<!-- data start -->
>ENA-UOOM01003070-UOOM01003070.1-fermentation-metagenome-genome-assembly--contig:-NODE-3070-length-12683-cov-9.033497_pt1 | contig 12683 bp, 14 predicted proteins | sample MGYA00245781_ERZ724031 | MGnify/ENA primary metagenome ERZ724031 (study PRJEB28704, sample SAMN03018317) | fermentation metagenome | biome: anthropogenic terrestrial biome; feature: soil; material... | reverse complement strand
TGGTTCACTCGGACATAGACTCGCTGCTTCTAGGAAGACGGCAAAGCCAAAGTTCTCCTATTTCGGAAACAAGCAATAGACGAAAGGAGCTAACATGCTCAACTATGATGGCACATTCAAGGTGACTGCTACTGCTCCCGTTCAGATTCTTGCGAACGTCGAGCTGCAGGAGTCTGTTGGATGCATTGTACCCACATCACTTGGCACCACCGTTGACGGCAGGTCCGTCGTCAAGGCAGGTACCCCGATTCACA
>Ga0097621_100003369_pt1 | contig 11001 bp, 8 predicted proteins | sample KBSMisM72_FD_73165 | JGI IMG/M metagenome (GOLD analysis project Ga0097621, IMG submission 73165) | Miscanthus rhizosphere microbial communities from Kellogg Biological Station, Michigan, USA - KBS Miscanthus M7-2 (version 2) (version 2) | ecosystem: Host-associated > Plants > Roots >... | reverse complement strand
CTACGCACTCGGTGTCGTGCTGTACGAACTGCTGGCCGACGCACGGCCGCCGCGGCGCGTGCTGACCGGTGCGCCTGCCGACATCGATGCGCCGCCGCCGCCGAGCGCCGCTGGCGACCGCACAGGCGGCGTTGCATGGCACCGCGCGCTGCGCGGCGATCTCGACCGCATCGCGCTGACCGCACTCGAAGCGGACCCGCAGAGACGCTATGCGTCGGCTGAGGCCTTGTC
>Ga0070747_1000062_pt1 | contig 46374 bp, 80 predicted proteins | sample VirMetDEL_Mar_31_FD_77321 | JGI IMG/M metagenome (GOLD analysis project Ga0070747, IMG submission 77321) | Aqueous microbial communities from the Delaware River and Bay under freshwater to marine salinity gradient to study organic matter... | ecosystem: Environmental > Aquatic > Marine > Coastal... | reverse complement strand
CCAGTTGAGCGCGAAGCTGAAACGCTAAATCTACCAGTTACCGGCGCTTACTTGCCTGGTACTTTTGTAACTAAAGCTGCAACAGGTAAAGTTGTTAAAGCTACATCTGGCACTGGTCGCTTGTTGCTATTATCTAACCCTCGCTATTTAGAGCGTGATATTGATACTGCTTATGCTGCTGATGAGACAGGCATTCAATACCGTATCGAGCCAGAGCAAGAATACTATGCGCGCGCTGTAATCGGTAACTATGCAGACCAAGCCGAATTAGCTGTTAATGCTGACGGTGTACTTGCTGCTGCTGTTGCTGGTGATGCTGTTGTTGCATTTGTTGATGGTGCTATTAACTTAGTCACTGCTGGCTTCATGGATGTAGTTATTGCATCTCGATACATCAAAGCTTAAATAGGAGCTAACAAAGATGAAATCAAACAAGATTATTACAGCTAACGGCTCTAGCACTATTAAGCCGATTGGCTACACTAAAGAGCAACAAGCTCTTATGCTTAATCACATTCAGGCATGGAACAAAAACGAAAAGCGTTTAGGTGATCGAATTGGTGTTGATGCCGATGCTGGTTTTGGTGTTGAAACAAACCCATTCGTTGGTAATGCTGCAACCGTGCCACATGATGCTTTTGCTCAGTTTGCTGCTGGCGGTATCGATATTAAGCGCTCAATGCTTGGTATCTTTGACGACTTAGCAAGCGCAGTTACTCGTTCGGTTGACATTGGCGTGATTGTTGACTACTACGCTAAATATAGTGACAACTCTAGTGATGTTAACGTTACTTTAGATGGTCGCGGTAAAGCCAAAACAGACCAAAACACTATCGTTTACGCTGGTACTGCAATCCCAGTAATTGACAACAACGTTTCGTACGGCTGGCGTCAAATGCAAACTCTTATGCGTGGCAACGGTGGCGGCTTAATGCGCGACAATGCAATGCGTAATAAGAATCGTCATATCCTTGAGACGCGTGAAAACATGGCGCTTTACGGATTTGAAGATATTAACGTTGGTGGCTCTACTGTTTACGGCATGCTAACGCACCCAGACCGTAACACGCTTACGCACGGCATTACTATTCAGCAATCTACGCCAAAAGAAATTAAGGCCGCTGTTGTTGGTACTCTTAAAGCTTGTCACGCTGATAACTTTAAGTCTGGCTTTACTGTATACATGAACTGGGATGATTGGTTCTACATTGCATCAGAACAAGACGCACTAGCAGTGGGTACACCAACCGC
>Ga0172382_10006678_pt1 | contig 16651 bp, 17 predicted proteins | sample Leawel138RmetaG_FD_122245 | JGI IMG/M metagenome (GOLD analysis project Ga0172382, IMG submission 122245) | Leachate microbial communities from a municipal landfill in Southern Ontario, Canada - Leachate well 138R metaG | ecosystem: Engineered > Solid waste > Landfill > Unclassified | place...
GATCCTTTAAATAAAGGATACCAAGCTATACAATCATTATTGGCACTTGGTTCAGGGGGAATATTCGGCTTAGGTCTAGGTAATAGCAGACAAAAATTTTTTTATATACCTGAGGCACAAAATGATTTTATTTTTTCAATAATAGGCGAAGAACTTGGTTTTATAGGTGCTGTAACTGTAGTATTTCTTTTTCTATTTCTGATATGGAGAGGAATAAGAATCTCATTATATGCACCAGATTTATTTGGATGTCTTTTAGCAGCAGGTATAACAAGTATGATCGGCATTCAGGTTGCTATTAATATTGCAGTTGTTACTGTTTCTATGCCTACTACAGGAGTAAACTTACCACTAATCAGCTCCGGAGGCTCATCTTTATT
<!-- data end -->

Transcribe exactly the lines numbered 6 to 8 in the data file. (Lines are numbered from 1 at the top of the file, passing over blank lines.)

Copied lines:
CCAGTTGAGCGCGAAGCTGAAACGCTAAATCTACCAGTTACCGGCGCTTACTTGCCTGGTACTTTTGTAACTAAAGCTGCAACAGGTAAAGTTGTTAAAGCTACATCTGGCACTGGTCGCTTGTTGCTATTATCTAACCCTCGCTATTTAGAGCGTGATATTGATACTGCTTATGCTGCTGATGAGACAGGCATTCAATACCGTATCGAGCCAGAGCAAGAATACTATGCGCGCGCTGTAATCGGTAACTATGCAGACCAAGCCGAATTAGCTGTTAATGCTGACGGTGTACTTGCTGCTGCTGTTGCTGGTGATGCTGTTGTTGCATTTGTTGATGGTGCTATTAACTTAGTCACTGCTGGCTTCATGGATGTAGTTATTGCATCTCGATACATCAAAGCTTAAATAGGAGCTAACAAAGATGAAATCAAACAAGATTATTACAGCTAACGGCTCTAGCACTATTAAGCCGATTGGCTACACTAAAGAGCAACAAGCTCTTATGCTTAATCACATTCAGGCATGGAACAAAAACGAAAAGCGTTTAGGTGATCGAATTGGTGTTGATGCCGATGCTGGTTTTGGTGTTGAAACAAACCCATTCGTTGGTAATGCTGCAACCGTGCCACATGATGCTTTTGCTCAGTTTGCTGCTGGCGGTATCGATATTAAGCGCTCAATGCTTGGTATCTTTGACGACTTAGCAAGCGCAGTTACTCGTTCGGTTGACATTGGCGTGATTGTTGACTACTACGCTAAATATAGTGACAACTCTAGTGATGTTAACGTTACTTTAGATGGTCGCGGTAAAGCCAAAACAGACCAAAACACTATCGTTTACGCTGGTACTGCAATCCCAGTAATTGACAACAACGTTTCGTACGGCTGGCGTCAAATGCAAACTCTTATGCGTGGCAACGGTGGCGGCTTAATGCGCGACAATGCAATGCGTAATAAGAATCGTCATATCCTTGAGACGCGTGAAAACATGGCGCTTTACGGATTTGAAGATATTAACGTTGGTGGCTCTACTGTTTACGGCATGCTAACGCACCCAGACCGTAACACGCTTACGCACGGCATTACTATTCAGCAATCTACGCCAAAAGAAATTAAGGCCGCTGTTGTTGGTACTCTTAAAGCTTGTCACGCTGATAACTTTAAGTCTGGCTTTACTGTATACATGAACTGGGATGATTGGTTCTACATTGCATCAGAACAAGACGCACTAGCAGTGGGTACACCAACCGC
>Ga0172382_10006678_pt1 | contig 16651 bp, 17 predicted proteins | sample Leawel138RmetaG_FD_122245 | JGI IMG/M metagenome (GOLD analysis project Ga0172382, IMG submission 122245) | Leachate microbial communities from a municipal landfill in Southern Ontario, Canada - Leachate well 138R metaG | ecosystem: Engineered > Solid waste > Landfill > Unclassified | place...
GATCCTTTAAATAAAGGATACCAAGCTATACAATCATTATTGGCACTTGGTTCAGGGGGAATATTCGGCTTAGGTCTAGGTAATAGCAGACAAAAATTTTTTTATATACCTGAGGCACAAAATGATTTTATTTTTTCAATAATAGGCGAAGAACTTGGTTTTATAGGTGCTGTAACTGTAGTATTTCTTTTTCTATTTCTGATATGGAGAGGAATAAGAATCTCATTATATGCACCAGATTTATTTGGATGTCTTTTAGCAGCAGGTATAACAAGTATGATCGGCATTCAGGTTGCTATTAATATTGCAGTTGTTACTGTTTCTATGCCTACTACAGGAGTAAACTTACCACTAATCAGCTCCGGAGGCTCATCTTTATT